Smarter school draws pupils back to desks
An upgrade at Clydesdale Junior Secondary School in Umzimkhulu has boosted the numbers of its pupils, teachers and parents.
The school in southern KwaZulu-Natal received a shot in the arm when the Nedbank Foundation gave is administration building a facelift at the end of last year.
Before the foundation's initiative, parents were paying more than R200 a month to send their children to better schools in other areas.
The school teaches more than 500 pupils from grades R to nine. It has 15 dedicated teachers.
Clydesdale was founded by Anglican missionaries in 1920.
The project is part of the foundation's social responsibility initiative to improve and develop schools in disadvantaged areas.
Principal Vukile Baqwa said there had been a renewed sense of pride from the school's community since refurbishment.
"Parents, teachers and pupils now have a sense of ownership, and more local children enrolled this year," said the principal.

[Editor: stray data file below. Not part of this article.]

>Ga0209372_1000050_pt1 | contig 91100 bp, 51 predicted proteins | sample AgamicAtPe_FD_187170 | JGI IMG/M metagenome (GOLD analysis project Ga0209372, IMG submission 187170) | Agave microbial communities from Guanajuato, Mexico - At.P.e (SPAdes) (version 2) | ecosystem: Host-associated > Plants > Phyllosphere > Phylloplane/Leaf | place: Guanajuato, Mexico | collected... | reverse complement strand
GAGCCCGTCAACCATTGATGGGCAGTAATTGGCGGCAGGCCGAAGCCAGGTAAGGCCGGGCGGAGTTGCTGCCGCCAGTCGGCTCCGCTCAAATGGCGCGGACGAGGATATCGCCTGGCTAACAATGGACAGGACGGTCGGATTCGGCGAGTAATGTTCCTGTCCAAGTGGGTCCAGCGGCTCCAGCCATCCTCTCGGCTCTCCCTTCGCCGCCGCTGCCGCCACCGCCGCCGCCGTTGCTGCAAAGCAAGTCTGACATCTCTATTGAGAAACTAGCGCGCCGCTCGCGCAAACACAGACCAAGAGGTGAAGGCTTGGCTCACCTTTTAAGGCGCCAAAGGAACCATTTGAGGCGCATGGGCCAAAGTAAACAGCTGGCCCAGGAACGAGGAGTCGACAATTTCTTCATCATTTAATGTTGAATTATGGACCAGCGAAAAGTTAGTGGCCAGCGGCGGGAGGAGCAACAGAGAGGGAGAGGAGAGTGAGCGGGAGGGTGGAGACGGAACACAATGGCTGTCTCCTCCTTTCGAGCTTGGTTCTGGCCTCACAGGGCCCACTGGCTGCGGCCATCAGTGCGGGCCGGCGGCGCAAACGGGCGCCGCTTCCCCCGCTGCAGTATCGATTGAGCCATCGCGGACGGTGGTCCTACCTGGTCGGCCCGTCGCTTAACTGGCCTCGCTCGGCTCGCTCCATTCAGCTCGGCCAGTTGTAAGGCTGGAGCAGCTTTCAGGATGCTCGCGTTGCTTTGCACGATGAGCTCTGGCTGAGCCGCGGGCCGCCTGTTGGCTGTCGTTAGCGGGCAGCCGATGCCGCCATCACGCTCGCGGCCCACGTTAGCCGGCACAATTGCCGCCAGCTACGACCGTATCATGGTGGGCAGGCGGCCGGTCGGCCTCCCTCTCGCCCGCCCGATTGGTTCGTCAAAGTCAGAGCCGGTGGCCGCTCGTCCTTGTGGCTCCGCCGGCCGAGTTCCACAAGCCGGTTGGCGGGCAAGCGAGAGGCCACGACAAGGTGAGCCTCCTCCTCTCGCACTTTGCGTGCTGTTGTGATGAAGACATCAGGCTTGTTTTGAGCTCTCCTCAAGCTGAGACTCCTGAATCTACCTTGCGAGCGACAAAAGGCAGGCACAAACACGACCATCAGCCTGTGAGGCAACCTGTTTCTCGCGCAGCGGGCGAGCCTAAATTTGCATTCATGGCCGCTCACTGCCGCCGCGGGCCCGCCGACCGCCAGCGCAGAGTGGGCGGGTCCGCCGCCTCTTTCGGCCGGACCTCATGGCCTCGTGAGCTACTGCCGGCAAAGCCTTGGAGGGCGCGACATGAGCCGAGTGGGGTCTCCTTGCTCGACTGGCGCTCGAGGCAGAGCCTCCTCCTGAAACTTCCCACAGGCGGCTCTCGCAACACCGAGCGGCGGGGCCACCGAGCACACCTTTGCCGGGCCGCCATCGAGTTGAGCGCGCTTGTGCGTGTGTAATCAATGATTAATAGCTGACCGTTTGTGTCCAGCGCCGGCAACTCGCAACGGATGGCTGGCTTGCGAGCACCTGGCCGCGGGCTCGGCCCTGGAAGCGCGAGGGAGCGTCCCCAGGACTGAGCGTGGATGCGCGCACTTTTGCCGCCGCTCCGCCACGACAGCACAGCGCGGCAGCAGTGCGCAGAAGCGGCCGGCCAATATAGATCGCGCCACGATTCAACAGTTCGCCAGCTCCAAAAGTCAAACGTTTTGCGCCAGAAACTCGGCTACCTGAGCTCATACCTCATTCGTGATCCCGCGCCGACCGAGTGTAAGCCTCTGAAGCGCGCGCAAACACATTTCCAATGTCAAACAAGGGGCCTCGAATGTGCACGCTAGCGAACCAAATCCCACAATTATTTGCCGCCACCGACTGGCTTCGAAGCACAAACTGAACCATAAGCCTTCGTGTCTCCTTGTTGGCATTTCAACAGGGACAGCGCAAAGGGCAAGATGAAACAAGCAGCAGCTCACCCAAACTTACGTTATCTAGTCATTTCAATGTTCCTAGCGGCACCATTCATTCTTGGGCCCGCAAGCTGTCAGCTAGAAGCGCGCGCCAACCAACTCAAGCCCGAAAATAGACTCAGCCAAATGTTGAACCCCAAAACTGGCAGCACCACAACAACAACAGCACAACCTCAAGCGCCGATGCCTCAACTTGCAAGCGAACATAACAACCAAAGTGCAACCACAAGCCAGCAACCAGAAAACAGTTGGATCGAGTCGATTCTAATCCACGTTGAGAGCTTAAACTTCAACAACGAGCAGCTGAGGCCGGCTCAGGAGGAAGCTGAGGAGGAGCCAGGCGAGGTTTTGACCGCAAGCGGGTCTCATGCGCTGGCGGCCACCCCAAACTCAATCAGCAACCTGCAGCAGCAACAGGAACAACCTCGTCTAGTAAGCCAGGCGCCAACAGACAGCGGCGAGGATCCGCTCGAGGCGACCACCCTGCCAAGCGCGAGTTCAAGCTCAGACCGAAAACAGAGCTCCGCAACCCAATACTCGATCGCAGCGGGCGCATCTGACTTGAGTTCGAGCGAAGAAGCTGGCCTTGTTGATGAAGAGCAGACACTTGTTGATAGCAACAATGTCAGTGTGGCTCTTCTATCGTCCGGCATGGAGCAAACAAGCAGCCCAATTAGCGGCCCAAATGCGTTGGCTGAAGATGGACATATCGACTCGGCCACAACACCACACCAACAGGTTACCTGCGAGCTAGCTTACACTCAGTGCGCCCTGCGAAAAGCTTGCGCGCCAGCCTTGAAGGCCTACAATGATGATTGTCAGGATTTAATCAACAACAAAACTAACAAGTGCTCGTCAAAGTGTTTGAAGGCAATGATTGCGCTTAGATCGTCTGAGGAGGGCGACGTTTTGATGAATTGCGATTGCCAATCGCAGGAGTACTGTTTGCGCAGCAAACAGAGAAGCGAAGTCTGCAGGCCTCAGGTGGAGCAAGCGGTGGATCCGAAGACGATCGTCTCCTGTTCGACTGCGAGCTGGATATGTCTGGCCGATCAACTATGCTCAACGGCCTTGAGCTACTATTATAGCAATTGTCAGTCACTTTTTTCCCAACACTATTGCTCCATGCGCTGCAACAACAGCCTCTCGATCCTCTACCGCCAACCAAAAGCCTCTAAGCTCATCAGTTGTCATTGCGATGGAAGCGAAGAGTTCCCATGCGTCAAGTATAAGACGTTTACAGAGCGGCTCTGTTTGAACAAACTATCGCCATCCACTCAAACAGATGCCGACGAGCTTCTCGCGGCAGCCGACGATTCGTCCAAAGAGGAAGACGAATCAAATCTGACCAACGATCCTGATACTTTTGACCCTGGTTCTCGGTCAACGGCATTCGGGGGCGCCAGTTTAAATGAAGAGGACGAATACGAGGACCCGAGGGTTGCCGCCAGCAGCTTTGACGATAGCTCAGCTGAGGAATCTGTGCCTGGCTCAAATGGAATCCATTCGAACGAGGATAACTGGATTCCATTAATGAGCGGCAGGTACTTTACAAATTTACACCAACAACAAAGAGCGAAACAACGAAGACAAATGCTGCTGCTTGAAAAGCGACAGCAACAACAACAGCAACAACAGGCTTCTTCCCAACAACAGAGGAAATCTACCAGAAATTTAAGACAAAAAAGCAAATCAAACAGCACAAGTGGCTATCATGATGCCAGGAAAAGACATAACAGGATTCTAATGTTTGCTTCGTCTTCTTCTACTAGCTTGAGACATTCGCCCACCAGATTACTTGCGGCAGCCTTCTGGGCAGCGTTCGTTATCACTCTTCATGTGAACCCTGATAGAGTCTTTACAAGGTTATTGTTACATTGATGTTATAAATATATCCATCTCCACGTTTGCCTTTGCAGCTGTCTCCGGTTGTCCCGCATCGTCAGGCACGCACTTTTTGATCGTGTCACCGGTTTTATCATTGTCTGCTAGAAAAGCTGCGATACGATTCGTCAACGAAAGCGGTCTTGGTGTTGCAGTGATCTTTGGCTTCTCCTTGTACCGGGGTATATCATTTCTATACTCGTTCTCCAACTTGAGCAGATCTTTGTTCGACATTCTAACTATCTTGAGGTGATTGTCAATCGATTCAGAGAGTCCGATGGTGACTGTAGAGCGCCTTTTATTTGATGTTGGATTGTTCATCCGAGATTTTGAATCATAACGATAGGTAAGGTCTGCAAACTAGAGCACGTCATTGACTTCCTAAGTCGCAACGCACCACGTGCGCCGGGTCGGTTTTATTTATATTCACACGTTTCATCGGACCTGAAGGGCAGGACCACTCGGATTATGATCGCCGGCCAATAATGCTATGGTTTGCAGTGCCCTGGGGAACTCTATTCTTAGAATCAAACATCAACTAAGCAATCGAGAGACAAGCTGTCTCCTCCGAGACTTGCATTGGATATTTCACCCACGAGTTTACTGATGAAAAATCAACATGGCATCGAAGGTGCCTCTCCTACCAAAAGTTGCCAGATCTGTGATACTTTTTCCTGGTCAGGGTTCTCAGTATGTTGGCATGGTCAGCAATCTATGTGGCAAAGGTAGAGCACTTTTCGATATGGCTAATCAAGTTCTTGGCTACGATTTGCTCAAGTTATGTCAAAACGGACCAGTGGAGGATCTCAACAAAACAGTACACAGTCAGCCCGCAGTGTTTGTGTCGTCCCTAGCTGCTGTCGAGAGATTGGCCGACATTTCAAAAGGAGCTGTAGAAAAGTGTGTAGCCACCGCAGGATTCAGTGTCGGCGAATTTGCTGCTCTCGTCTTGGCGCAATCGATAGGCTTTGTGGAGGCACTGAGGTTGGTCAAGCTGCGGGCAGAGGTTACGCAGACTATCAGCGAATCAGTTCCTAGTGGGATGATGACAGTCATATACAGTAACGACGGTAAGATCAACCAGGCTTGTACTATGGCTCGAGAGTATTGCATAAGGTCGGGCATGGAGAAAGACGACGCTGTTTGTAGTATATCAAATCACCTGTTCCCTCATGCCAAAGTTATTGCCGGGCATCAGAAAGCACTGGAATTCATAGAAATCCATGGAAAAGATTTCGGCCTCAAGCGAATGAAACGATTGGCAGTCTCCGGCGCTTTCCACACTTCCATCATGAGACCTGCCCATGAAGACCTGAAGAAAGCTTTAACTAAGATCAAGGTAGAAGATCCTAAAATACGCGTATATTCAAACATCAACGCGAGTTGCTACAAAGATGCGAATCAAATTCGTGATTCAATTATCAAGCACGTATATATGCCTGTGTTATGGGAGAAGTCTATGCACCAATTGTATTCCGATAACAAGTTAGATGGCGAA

Thembeka Dzanibe, a parent, said the improvements had prompted her to send her four children back to the school.
Dzanibe said: "Nedbank's involvement has motivated us. Before the upgrade I was paying more than R800 a month to send my children to schools in Ixopo."
Reabetsoe Motsepe, the foundation's chief executive, said he was very happy that his company's contribution encouraged the children to return to Clydesdale and had given the entire community a shot in the arm.
"It is important to nurture future leaders, and education will empower our children and also the entire community," said Motsepe.